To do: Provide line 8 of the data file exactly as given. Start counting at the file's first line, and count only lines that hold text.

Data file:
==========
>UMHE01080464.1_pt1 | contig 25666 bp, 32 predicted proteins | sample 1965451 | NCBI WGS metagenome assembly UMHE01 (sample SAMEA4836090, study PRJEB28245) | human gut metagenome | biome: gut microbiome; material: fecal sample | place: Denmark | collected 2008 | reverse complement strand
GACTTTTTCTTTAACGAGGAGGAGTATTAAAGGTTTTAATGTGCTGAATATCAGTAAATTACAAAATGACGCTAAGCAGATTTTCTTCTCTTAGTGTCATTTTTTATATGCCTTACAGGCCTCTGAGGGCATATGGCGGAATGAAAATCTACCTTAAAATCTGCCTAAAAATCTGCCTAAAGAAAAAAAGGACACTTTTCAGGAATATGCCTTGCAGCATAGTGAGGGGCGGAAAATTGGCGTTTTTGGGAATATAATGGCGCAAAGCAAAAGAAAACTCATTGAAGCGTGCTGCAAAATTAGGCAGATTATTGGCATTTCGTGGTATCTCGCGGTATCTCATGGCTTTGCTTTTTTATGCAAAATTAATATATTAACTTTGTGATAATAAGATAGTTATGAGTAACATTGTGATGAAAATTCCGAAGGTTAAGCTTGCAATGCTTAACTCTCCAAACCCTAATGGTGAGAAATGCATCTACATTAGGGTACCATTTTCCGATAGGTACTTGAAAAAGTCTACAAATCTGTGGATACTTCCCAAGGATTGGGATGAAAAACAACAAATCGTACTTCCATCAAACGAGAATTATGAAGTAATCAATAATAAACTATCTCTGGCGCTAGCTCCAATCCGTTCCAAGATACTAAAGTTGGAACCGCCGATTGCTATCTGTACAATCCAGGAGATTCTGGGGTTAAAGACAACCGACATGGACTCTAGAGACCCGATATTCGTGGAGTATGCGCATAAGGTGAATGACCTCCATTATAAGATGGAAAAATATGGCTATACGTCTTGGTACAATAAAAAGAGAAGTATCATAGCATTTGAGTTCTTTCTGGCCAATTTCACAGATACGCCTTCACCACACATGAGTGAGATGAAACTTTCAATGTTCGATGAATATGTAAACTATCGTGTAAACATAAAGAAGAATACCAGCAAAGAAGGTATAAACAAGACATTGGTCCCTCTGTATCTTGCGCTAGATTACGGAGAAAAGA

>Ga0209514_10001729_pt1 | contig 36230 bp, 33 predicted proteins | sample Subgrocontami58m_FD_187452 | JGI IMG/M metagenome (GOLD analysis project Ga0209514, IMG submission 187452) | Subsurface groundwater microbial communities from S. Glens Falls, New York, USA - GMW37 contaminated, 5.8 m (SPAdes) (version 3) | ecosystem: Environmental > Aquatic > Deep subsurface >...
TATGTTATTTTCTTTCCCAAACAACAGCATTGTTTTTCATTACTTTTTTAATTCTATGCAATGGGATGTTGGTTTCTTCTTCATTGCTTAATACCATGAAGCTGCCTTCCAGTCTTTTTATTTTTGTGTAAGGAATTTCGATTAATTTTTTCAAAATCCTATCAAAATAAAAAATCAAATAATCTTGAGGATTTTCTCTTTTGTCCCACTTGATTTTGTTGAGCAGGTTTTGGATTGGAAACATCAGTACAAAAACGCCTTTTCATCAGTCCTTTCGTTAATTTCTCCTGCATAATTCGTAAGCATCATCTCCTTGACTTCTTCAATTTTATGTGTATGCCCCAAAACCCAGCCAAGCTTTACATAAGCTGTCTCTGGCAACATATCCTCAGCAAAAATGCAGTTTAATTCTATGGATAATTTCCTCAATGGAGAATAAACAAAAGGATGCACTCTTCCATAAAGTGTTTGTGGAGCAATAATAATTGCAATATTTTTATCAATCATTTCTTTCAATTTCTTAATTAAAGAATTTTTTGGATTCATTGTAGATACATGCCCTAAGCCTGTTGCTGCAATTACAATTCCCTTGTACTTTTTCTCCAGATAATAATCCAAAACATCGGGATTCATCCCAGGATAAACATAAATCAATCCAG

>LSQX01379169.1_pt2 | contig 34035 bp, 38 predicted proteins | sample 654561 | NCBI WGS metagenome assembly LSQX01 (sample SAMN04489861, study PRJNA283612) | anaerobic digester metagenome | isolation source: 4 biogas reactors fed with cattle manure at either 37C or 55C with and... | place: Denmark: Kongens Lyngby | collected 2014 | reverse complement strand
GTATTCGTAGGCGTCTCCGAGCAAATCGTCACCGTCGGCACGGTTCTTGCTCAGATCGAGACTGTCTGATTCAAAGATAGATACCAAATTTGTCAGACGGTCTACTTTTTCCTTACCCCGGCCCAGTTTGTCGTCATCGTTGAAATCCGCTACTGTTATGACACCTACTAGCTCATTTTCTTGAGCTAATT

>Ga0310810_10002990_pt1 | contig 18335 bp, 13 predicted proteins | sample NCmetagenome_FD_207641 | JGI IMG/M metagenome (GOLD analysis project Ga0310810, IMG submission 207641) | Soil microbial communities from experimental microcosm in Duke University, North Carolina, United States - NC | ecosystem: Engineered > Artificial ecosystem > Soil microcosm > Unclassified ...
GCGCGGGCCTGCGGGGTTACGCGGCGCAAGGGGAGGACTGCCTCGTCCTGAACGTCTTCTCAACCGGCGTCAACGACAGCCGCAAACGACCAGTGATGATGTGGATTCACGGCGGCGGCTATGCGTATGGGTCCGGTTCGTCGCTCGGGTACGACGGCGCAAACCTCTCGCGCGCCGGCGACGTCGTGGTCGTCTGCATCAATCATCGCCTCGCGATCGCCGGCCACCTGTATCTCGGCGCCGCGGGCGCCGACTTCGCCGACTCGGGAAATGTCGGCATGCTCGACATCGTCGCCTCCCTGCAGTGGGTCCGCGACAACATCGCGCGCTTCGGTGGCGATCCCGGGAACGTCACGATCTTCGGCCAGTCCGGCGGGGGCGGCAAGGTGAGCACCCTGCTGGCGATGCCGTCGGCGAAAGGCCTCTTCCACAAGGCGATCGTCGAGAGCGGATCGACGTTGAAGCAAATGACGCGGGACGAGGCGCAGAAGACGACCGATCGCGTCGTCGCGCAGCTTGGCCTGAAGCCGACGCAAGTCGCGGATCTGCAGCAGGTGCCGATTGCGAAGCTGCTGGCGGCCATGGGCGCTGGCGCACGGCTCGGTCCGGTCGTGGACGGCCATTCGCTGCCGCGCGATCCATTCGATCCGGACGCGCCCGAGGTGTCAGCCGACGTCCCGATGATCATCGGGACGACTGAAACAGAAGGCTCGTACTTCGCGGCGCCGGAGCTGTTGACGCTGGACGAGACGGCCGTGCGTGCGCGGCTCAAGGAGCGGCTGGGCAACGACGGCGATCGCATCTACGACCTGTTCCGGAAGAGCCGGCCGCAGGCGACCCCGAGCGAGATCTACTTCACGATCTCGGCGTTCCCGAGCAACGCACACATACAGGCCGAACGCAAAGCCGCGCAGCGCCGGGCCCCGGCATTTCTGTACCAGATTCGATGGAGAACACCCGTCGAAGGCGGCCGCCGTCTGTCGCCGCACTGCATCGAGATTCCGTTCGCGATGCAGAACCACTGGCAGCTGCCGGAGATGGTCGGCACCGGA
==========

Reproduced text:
GCGCGGGCCTGCGGGGTTACGCGGCGCAAGGGGAGGACTGCCTCGTCCTGAACGTCTTCTCAACCGGCGTCAACGACAGCCGCAAACGACCAGTGATGATGTGGATTCACGGCGGCGGCTATGCGTATGGGTCCGGTTCGTCGCTCGGGTACGACGGCGCAAACCTCTCGCGCGCCGGCGACGTCGTGGTCGTCTGCATCAATCATCGCCTCGCGATCGCCGGCCACCTGTATCTCGGCGCCGCGGGCGCCGACTTCGCCGACTCGGGAAATGTCGGCATGCTCGACATCGTCGCCTCCCTGCAGTGGGTCCGCGACAACATCGCGCGCTTCGGTGGCGATCCCGGGAACGTCACGATCTTCGGCCAGTCCGGCGGGGGCGGCAAGGTGAGCACCCTGCTGGCGATGCCGTCGGCGAAAGGCCTCTTCCACAAGGCGATCGTCGAGAGCGGATCGACGTTGAAGCAAATGACGCGGGACGAGGCGCAGAAGACGACCGATCGCGTCGTCGCGCAGCTTGGCCTGAAGCCGACGCAAGTCGCGGATCTGCAGCAGGTGCCGATTGCGAAGCTGCTGGCGGCCATGGGCGCTGGCGCACGGCTCGGTCCGGTCGTGGACGGCCATTCGCTGCCGCGCGATCCATTCGATCCGGACGCGCCCGAGGTGTCAGCCGACGTCCCGATGATCATCGGGACGACTGAAACAGAAGGCTCGTACTTCGCGGCGCCGGAGCTGTTGACGCTGGACGAGACGGCCGTGCGTGCGCGGCTCAAGGAGCGGCTGGGCAACGACGGCGATCGCATCTACGACCTGTTCCGGAAGAGCCGGCCGCAGGCGACCCCGAGCGAGATCTACTTCACGATCTCGGCGTTCCCGAGCAACGCACACATACAGGCCGAACGCAAAGCCGCGCAGCGCCGGGCCCCGGCATTTCTGTACCAGATTCGATGGAGAACACCCGTCGAAGGCGGCCGCCGTCTGTCGCCGCACTGCATCGAGATTCCGTTCGCGATGCAGAACCACTGGCAGCTGCCGGAGATGGTCGGCACCGGA